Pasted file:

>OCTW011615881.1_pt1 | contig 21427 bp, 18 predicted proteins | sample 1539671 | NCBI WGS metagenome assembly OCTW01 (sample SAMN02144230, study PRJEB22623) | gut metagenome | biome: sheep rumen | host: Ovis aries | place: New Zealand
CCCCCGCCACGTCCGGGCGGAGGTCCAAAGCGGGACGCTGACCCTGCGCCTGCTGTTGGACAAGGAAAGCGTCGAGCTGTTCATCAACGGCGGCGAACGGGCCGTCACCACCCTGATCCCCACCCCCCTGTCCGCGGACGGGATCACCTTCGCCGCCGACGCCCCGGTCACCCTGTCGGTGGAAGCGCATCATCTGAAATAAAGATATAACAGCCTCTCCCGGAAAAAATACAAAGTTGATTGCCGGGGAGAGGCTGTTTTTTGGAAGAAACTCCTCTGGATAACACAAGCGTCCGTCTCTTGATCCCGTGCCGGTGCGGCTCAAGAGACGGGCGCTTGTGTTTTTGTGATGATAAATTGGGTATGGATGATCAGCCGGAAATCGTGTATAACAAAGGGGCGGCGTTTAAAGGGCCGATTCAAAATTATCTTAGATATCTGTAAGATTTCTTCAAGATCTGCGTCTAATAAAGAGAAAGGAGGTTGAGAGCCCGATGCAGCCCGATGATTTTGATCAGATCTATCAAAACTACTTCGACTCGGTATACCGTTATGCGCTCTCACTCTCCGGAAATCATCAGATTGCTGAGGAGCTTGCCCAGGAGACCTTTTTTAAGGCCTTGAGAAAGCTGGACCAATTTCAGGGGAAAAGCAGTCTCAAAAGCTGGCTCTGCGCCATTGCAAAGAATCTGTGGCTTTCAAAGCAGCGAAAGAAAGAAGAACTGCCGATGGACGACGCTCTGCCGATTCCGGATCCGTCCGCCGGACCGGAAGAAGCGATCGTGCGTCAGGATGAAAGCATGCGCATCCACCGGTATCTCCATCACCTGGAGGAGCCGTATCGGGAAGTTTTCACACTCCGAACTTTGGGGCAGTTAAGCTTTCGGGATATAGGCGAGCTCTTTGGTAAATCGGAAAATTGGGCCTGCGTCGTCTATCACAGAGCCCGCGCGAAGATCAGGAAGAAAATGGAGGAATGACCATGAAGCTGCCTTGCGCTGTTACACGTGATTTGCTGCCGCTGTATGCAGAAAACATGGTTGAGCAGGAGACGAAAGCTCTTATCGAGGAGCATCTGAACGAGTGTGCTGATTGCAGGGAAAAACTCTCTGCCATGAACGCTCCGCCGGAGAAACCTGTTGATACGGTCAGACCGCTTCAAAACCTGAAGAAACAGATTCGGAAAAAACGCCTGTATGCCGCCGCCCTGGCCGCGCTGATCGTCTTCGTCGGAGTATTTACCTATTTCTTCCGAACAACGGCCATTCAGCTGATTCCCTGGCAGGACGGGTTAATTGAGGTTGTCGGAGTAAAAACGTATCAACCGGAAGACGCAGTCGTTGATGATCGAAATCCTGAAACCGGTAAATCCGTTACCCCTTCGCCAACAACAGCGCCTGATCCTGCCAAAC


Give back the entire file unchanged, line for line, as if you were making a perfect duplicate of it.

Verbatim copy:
>OCTW011615881.1_pt1 | contig 21427 bp, 18 predicted proteins | sample 1539671 | NCBI WGS metagenome assembly OCTW01 (sample SAMN02144230, study PRJEB22623) | gut metagenome | biome: sheep rumen | host: Ovis aries | place: New Zealand
CCCCCGCCACGTCCGGGCGGAGGTCCAAAGCGGGACGCTGACCCTGCGCCTGCTGTTGGACAAGGAAAGCGTCGAGCTGTTCATCAACGGCGGCGAACGGGCCGTCACCACCCTGATCCCCACCCCCCTGTCCGCGGACGGGATCACCTTCGCCGCCGACGCCCCGGTCACCCTGTCGGTGGAAGCGCATCATCTGAAATAAAGATATAACAGCCTCTCCCGGAAAAAATACAAAGTTGATTGCCGGGGAGAGGCTGTTTTTTGGAAGAAACTCCTCTGGATAACACAAGCGTCCGTCTCTTGATCCCGTGCCGGTGCGGCTCAAGAGACGGGCGCTTGTGTTTTTGTGATGATAAATTGGGTATGGATGATCAGCCGGAAATCGTGTATAACAAAGGGGCGGCGTTTAAAGGGCCGATTCAAAATTATCTTAGATATCTGTAAGATTTCTTCAAGATCTGCGTCTAATAAAGAGAAAGGAGGTTGAGAGCCCGATGCAGCCCGATGATTTTGATCAGATCTATCAAAACTACTTCGACTCGGTATACCGTTATGCGCTCTCACTCTCCGGAAATCATCAGATTGCTGAGGAGCTTGCCCAGGAGACCTTTTTTAAGGCCTTGAGAAAGCTGGACCAATTTCAGGGGAAAAGCAGTCTCAAAAGCTGGCTCTGCGCCATTGCAAAGAATCTGTGGCTTTCAAAGCAGCGAAAGAAAGAAGAACTGCCGATGGACGACGCTCTGCCGATTCCGGATCCGTCCGCCGGACCGGAAGAAGCGATCGTGCGTCAGGATGAAAGCATGCGCATCCACCGGTATCTCCATCACCTGGAGGAGCCGTATCGGGAAGTTTTCACACTCCGAACTTTGGGGCAGTTAAGCTTTCGGGATATAGGCGAGCTCTTTGGTAAATCGGAAAATTGGGCCTGCGTCGTCTATCACAGAGCCCGCGCGAAGATCAGGAAGAAAATGGAGGAATGACCATGAAGCTGCCTTGCGCTGTTACACGTGATTTGCTGCCGCTGTATGCAGAAAACATGGTTGAGCAGGAGACGAAAGCTCTTATCGAGGAGCATCTGAACGAGTGTGCTGATTGCAGGGAAAAACTCTCTGCCATGAACGCTCCGCCGGAGAAACCTGTTGATACGGTCAGACCGCTTCAAAACCTGAAGAAACAGATTCGGAAAAAACGCCTGTATGCCGCCGCCCTGGCCGCGCTGATCGTCTTCGTCGGAGTATTTACCTATTTCTTCCGAACAACGGCCATTCAGCTGATTCCCTGGCAGGACGGGTTAATTGAGGTTGTCGGAGTAAAAACGTATCAACCGGAAGACGCAGTCGTTGATGATCGAAATCCTGAAACCGGTAAATCCGTTACCCCTTCGCCAACAACAGCGCCTGATCCTGCCAAAC